Just hours after Labour’s Marvin Rees won the Bristol mayoralty for a second term, his party lost its council majority, with the Greens gaining an unexpected 13 council seats. After the Greens came second in the mayoral race, swings from Labour to Green, including in seemingly safe Labour areas, unseated long-serving councillors and cabinet members. Labour had hoped to keep overall control of the council, but the Greens caught them up as the joint-largest party with 24 councillors apiece. It’s hard to draw definite conclusions about what caused this shift: the increasing importance of the climate crisis in voters’ minds, a strong Green campaign and factional infighting disrupting Labour’s one, demographic shifts over the last five years, including rapid gentrification of inner-city areas; some Labour voters being dissatisfied with Keir Starmer’s leadership, or the Labour mayor being a divisive figure? It’s too soon to say which of these had the most impact. While Bristol is often considered a hotbed of Momentum Corbynites, it’s important to remember that not so long ago the city had both a Tory and a Lib Dem MP, a Lib Dem-controlled council and elected a former Lib Dem independent mayor in 2012. It appears the Greens have attracted voters from Labour’s left, but also people who once voted Lib Dem. Since Marvin Rees was elected, Bristol has taken action on green issues. A clean air zone will be coming into force in October, charging polluting vehicles to enter the city centre. (The mayor wanted to ban diesel cars from entering, but the government overruled him). The council has consulted on low traffic neighbourhood pilots and closed major city centre roads to through traffic. In opposition, Green councillors have also made an impact. In 2018, Bristol became the first city to declare a climate emergency, and many other cities have followed suit. As a result, Bristol’s target is to be a carbon neutral city by 2030 – something Marvin Rees recently described as a “massively challenging” but necessary aim. The Greens have campaigned hard on the protection of green spaces in the building of new housing developments, as the Labour council has been criticised by some for not doing enough to safeguard nature and biodiversity during attempts to tackle the housing crisis. One theory for the Green surge is an increasing awareness of the need for action on the climate crisis. It seems some voters didn’t see Labour as the green option despite the steps they have taken over the last five years. Bristol is certainly a self-styled progressive, environmentally minded city. This is the opportunity for Labour and the Greens to cooperate on environmental and social justice. But that requires them to work together; the Labour mayor being less confrontational and listening to opposition councillors, and the new group of Green councillors committing to helping him find solutions, rather than scoring political points from the sidelines.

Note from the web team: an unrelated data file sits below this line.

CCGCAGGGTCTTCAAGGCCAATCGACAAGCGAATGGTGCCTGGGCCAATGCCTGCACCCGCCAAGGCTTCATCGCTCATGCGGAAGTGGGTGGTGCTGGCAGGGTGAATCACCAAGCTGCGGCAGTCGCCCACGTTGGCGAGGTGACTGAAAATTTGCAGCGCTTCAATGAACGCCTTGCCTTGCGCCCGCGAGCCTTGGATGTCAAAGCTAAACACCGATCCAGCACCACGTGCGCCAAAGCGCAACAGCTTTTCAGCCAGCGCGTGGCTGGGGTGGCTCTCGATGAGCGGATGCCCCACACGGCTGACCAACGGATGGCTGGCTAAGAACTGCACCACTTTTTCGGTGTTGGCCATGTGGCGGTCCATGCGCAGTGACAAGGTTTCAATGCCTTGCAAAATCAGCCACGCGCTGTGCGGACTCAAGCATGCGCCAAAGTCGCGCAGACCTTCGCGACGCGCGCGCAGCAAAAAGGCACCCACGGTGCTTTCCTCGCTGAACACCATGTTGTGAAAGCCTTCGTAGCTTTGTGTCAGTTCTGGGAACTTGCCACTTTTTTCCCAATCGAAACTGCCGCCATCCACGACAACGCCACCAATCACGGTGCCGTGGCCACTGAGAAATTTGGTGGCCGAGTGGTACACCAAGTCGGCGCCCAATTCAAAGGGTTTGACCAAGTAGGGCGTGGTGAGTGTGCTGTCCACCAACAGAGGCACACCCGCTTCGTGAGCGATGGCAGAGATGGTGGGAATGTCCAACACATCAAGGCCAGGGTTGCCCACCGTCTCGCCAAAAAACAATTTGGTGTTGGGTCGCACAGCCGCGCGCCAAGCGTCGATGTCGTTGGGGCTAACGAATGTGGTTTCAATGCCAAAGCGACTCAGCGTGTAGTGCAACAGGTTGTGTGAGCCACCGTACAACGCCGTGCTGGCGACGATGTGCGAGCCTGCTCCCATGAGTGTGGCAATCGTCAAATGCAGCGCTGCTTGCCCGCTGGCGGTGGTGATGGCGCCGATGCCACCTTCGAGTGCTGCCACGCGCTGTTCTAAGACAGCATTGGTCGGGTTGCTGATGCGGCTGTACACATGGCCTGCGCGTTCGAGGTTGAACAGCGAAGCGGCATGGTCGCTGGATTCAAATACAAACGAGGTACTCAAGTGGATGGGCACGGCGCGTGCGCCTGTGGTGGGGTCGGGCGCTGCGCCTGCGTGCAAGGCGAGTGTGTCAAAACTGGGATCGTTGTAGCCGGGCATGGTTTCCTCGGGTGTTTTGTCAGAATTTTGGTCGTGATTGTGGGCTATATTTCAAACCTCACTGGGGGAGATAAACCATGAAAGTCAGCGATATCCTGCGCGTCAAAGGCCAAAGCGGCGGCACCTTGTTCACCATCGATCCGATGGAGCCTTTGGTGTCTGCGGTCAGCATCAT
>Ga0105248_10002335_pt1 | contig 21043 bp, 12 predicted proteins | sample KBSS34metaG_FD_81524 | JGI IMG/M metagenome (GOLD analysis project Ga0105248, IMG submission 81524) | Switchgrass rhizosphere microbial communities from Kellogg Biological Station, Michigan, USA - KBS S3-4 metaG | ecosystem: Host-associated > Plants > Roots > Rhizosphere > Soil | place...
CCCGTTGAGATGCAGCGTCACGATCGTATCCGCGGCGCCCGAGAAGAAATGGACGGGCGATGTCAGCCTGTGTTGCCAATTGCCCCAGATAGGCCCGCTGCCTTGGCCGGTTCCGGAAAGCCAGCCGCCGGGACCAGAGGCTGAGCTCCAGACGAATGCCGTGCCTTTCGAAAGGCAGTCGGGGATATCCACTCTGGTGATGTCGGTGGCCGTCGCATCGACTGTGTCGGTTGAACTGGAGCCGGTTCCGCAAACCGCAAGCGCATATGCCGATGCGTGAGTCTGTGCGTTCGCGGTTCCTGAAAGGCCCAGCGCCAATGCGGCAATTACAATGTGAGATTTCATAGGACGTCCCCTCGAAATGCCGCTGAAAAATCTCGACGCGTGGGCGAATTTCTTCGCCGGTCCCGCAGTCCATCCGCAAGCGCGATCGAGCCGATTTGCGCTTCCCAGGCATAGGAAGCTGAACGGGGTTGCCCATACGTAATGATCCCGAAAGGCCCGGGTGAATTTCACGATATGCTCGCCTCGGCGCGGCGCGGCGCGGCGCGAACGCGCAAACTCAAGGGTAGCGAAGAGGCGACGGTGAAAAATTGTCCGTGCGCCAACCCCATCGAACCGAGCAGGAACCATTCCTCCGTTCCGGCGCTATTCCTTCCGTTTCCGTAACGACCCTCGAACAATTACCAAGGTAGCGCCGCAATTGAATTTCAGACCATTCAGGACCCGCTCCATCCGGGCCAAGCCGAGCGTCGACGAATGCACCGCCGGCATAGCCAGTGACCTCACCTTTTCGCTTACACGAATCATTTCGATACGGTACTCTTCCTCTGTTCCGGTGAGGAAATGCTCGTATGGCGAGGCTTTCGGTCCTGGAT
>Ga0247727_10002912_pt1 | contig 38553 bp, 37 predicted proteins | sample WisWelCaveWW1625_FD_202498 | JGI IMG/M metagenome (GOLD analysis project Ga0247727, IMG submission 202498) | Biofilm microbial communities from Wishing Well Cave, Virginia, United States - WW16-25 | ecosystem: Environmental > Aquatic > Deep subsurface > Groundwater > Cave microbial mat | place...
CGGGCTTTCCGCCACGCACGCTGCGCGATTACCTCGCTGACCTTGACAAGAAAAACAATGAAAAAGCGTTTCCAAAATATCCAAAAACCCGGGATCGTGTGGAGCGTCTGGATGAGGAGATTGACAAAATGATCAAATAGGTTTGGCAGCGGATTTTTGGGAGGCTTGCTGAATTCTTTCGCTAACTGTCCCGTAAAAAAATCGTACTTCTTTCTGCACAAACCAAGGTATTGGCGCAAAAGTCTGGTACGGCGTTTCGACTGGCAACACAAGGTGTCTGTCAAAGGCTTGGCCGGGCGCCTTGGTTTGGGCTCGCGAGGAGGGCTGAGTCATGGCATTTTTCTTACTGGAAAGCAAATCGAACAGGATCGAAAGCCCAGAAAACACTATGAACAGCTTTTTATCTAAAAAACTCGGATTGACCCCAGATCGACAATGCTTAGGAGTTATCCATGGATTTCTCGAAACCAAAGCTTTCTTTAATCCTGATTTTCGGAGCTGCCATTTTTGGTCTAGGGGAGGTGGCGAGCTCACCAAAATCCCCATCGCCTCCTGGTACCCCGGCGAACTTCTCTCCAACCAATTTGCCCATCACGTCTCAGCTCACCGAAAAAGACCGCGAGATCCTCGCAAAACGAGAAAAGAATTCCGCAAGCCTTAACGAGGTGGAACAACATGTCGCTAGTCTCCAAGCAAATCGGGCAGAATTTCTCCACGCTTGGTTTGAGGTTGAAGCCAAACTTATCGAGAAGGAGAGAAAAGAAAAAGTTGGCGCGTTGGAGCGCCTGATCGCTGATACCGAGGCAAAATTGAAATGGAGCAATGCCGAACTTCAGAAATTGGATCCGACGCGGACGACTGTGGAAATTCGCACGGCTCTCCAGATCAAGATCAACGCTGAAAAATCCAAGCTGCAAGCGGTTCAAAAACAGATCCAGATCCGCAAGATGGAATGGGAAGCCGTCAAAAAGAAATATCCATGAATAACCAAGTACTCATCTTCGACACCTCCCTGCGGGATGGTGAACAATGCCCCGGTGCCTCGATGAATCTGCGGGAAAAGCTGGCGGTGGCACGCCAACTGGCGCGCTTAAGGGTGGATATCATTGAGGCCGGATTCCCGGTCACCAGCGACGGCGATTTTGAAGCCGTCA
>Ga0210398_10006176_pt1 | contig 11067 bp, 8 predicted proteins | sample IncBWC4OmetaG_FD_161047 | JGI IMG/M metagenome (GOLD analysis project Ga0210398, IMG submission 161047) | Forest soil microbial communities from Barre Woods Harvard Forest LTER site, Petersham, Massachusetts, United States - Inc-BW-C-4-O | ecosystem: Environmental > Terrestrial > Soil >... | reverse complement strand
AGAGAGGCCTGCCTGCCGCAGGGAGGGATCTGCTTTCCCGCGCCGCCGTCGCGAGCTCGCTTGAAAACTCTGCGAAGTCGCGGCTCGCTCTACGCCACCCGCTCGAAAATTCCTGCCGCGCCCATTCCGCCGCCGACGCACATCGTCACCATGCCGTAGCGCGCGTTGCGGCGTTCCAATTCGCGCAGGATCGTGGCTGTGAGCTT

Guardian 13th May 2021 read more »
We’re delighted to announce the Leader of Glasgow City Council Cllr Susan Aitken has been appointed Co-chair of UK100. As one of UK100’s 50 most ambitious members, Glasgow City Council has pledged to do everything in its power to get both the city and its own operations to Net Zero by 2030. Taking up the new role will enable Glasgow’s SNP leader to embed her political insights into the network’s long-term strategy to support ambitious, local climate action across the UK. The announcement comes a little over six months away from what will be an historic UN climate conference at COP26, hosted this year by the UK in Glasgow. Glasgow City Council joins nearly 40 other local authorities from West Midlands and Wiltshire to Cornwall and Camden who have joined the global campaign. West Midlands Combined Authority and UK100 are hosting a conference on the UK’s Net Zero future on July 13, where Cllr Aitken will be speaking. This event is the key milestone for local leaders in the UK in the lead up to COP26, building on the commitments and actions already made by local leaders. And it is designed to accelerate the shift to Net Zero, by demonstrating the power and effectiveness of local leadership on climate.
UK100 13th May 2021 read more »